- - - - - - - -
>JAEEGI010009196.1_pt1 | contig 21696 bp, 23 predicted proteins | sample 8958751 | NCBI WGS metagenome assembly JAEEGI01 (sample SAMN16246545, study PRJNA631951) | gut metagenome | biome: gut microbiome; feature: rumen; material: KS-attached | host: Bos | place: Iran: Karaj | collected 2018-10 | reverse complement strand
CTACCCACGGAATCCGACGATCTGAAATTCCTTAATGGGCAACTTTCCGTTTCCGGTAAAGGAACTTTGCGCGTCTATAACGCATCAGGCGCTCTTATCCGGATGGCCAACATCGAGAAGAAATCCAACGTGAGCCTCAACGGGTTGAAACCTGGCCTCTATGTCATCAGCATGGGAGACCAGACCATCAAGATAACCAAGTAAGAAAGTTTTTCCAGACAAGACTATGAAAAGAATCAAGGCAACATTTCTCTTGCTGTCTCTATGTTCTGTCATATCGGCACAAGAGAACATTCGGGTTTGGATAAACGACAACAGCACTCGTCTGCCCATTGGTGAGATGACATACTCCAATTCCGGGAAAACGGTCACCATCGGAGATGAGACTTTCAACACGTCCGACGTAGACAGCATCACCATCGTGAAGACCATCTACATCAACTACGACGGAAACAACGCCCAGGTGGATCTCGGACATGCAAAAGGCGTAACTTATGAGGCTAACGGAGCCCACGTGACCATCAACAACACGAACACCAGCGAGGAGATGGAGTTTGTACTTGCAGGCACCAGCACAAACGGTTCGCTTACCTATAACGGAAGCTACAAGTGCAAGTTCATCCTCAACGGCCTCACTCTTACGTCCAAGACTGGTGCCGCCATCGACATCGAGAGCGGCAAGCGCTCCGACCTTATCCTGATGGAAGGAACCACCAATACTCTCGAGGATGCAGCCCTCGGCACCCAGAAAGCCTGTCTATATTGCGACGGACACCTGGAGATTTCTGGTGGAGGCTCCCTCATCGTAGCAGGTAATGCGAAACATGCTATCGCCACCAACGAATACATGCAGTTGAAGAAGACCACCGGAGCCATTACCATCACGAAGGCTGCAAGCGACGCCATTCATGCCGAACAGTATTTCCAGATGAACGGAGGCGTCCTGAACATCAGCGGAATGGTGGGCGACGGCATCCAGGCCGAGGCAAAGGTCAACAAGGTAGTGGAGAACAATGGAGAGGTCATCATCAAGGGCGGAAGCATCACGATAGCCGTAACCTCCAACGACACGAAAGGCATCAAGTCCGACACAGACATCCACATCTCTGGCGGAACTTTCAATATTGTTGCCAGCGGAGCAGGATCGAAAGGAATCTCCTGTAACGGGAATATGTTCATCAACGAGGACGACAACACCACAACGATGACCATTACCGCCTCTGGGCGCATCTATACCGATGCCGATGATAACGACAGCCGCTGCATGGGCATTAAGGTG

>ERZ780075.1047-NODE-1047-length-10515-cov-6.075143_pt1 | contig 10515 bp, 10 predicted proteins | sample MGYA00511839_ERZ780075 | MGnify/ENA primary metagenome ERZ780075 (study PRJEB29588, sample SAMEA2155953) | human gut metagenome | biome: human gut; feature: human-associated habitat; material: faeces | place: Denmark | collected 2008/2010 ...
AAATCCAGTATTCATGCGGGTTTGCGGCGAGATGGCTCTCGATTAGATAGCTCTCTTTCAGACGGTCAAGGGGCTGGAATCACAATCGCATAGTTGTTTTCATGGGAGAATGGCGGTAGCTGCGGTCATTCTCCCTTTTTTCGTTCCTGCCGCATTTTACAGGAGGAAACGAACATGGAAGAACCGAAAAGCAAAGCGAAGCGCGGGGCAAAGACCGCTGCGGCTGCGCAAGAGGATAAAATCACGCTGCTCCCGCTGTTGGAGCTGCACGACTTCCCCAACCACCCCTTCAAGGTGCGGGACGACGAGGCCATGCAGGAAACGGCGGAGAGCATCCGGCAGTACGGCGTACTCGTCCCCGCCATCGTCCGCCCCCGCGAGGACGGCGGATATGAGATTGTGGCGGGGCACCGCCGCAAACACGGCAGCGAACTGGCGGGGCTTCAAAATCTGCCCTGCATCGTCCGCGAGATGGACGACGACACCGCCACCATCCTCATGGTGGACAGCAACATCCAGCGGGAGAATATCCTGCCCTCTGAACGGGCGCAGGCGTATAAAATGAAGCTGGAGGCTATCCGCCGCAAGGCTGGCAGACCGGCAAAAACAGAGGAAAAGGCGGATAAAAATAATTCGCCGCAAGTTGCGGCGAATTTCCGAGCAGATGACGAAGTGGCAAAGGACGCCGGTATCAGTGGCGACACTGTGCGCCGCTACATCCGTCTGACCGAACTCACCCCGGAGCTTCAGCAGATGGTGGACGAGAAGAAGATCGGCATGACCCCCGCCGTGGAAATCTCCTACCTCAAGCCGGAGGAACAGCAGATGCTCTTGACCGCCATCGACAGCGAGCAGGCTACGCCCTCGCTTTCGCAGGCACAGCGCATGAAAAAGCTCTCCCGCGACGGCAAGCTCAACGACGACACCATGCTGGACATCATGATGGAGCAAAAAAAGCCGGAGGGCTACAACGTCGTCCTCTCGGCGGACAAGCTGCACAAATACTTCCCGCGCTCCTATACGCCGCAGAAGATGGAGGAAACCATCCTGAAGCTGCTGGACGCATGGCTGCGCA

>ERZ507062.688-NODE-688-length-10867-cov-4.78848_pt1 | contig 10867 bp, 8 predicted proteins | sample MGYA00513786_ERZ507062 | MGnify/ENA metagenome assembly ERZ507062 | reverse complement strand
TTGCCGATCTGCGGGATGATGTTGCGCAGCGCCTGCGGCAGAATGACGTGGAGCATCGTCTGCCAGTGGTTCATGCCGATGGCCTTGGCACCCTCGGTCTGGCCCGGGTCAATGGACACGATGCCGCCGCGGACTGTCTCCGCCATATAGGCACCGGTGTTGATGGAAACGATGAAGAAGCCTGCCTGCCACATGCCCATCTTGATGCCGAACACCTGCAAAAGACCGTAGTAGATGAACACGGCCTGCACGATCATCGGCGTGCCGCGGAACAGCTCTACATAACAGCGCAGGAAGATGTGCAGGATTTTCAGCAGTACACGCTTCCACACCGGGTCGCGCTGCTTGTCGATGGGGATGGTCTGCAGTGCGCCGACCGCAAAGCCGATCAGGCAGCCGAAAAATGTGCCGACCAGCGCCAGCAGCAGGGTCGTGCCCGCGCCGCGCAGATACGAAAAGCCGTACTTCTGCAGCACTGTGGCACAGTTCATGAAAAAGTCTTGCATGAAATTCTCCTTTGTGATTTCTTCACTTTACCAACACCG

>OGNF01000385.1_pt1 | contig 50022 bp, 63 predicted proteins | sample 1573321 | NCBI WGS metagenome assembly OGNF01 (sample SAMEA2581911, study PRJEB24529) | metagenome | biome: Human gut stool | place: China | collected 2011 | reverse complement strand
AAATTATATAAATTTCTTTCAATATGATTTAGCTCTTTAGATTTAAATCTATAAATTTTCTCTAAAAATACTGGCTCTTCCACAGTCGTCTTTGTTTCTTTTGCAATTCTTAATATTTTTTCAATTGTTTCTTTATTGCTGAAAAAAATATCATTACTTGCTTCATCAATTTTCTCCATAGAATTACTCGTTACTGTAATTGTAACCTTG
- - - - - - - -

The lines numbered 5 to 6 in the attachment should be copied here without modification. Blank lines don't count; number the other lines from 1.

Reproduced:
>ERZ507062.688-NODE-688-length-10867-cov-4.78848_pt1 | contig 10867 bp, 8 predicted proteins | sample MGYA00513786_ERZ507062 | MGnify/ENA metagenome assembly ERZ507062 | reverse complement strand
TTGCCGATCTGCGGGATGATGTTGCGCAGCGCCTGCGGCAGAATGACGTGGAGCATCGTCTGCCAGTGGTTCATGCCGATGGCCTTGGCACCCTCGGTCTGGCCCGGGTCAATGGACACGATGCCGCCGCGGACTGTCTCCGCCATATAGGCACCGGTGTTGATGGAAACGATGAAGAAGCCTGCCTGCCACATGCCCATCTTGATGCCGAACACCTGCAAAAGACCGTAGTAGATGAACACGGCCTGCACGATCATCGGCGTGCCGCGGAACAGCTCTACATAACAGCGCAGGAAGATGTGCAGGATTTTCAGCAGTACACGCTTCCACACCGGGTCGCGCTGCTTGTCGATGGGGATGGTCTGCAGTGCGCCGACCGCAAAGCCGATCAGGCAGCCGAAAAATGTGCCGACCAGCGCCAGCAGCAGGGTCGTGCCCGCGCCGCGCAGATACGAAAAGCCGTACTTCTGCAGCACTGTGGCACAGTTCATGAAAAAGTCTTGCATGAAATTCTCCTTTGTGATTTCTTCACTTTACCAACACCG